A teenage girl with nothing to lose joins a traveling magazine sales crew, and gets caught up in a whirlwind of hard partying, law bending and young love as she criss-crosses the Midwest with a band of misfits.
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This wilful truncating of possibilities for coverage, découpage, and a more flexible directorial “regard” can seem, at moments, defiantly Bressonian. But, as happens even with the Dardennes, the adoption of such a strict parti pris can also create a host of narrational problems (on the level of: who exactly is doing what here?).
An epic film shot almost exclusively handheld and in 4:3; a coming-of-age proclamation that’s uncannily wise beyond its years; a road movie that eschews genre clichés… For me, it’s tied with Kelly Reichardt’s CERTAIN WOMEN as my favorite film of 2016; both are about women from small places who lead small lives, but with big hearts.
I found so much beauty in those young ones, the filmmaking, just the way Arnold allows them to take to the road and feel it, feel new love, feel fear, feel their sex, that the celluloid almost seems tangible. Like you could touch this movie. It’s that vibrant and alive.
As hard as it is for me to relate to a heroine who's irresistibly attracted to Shia LaBeouf, I'm still on Andrea Arnold's side. She's one of our most sensually attuned filmmakers, skilled at filtering images through her protagonists' gaze. What holds American Honey back is that its view of American poverty can feel like shallow tourism, or like a "white trash chic" fashion shoot. Bonus star for Sasha Lane.
Andrea Arnold's portrait of disaffected, disenfranchised white trash American millennials is the perfect antidote to the depressing debacle that is the worst Presidential race in modern U.S. history. I watched this the day after the 3rd Clinton-Trump debate and now I feel clean again.
The freedom and spontaneity of the narrative and the filmmaking is often exhilarating, even if the film does seem overstretched at nearly three hours long. Youthful joie-de-vivre and sunny skies enveil a portrait of middle-American poverty and desperation.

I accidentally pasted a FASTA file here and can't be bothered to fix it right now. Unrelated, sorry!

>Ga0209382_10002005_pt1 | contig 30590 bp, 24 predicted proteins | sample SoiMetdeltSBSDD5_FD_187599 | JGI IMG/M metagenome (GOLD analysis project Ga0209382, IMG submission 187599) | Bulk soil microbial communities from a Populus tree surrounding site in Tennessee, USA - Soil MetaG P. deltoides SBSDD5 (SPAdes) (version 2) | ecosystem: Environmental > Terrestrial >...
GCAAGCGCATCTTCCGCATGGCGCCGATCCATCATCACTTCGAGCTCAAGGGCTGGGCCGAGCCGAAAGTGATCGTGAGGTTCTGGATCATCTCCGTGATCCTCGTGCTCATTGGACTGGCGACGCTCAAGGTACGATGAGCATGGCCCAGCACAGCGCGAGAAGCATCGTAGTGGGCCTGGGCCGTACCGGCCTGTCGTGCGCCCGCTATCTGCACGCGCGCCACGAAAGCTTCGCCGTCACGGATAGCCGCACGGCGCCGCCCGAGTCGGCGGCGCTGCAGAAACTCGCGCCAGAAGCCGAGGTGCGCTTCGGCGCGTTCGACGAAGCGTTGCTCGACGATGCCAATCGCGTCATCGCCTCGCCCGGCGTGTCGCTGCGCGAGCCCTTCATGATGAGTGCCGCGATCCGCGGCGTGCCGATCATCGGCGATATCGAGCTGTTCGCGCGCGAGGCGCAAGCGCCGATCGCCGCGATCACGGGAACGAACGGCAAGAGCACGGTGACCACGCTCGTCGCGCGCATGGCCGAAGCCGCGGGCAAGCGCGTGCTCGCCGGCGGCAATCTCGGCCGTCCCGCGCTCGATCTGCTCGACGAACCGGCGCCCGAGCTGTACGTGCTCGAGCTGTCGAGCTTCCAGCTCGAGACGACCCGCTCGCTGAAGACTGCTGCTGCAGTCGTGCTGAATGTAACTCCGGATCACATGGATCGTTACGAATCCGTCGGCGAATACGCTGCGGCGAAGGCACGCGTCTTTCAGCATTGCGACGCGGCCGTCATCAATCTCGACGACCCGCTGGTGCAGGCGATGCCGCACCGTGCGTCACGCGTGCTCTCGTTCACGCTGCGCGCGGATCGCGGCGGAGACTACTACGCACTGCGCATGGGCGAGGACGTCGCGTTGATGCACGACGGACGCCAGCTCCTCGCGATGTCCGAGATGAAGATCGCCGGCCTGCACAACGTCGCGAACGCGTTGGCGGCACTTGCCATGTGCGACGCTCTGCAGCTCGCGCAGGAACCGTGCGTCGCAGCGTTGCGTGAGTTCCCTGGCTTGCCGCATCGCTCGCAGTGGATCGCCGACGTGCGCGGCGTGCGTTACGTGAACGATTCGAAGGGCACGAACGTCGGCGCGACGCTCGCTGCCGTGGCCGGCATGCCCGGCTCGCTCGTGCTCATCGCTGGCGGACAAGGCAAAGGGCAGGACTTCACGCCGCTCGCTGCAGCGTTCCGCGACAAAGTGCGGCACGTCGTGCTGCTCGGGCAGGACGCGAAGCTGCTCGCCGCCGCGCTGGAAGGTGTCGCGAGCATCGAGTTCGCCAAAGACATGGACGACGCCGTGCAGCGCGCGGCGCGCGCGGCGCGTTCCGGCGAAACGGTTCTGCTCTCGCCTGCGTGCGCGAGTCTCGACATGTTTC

Can we get a sequel focused more on Riley Keough's Krystal?! I mean... what an absolute scene stealer! Loved seeing her in this. A compelling and epic road movie about impoverished youth trying to make ends meet however they can, even if it means scamming and stealing. Sasha Lane as Star plays a fierce leading character with whom you mostly empathise and root for, despite the occasional silly decisions.
American Honey drips from its frames on the surface with a life of carefree partying, longing and living on the road but creates a vivid tangible feeling of love and heartache that is difficult to not enjoy and immerse oneself in as much as one possibly can.
A sweet messy american beauty. From a soundtrack featuring the likes of Rihanna, Låpsley, Bruce Springsteen or Ciara, a cameo of Wendy Williams' Hot Topics or Shia LaBeouf's rattail... you can't help but to found love in this hopeless place.
I initially dismissed the film, unable to identify with the filmmaking - but given a few weeks to digest, I find I'm holding some fantastic and intense emotions. I'm in love. I had a very similar response to Blue is the Warmest Color.
American Honey is a socially conscious road film that isn't afraid to be critical of American life but isn't didactic about it. The performances are great, in particular Sasha Lane and Shia LaBeouf, whose work here is his best. It's a lively & spirited film, filled with pain & suffering, but also tenacity & resolve. Here is a soulful & bold film about the youth of America, too bad the youth aren't allowed to see it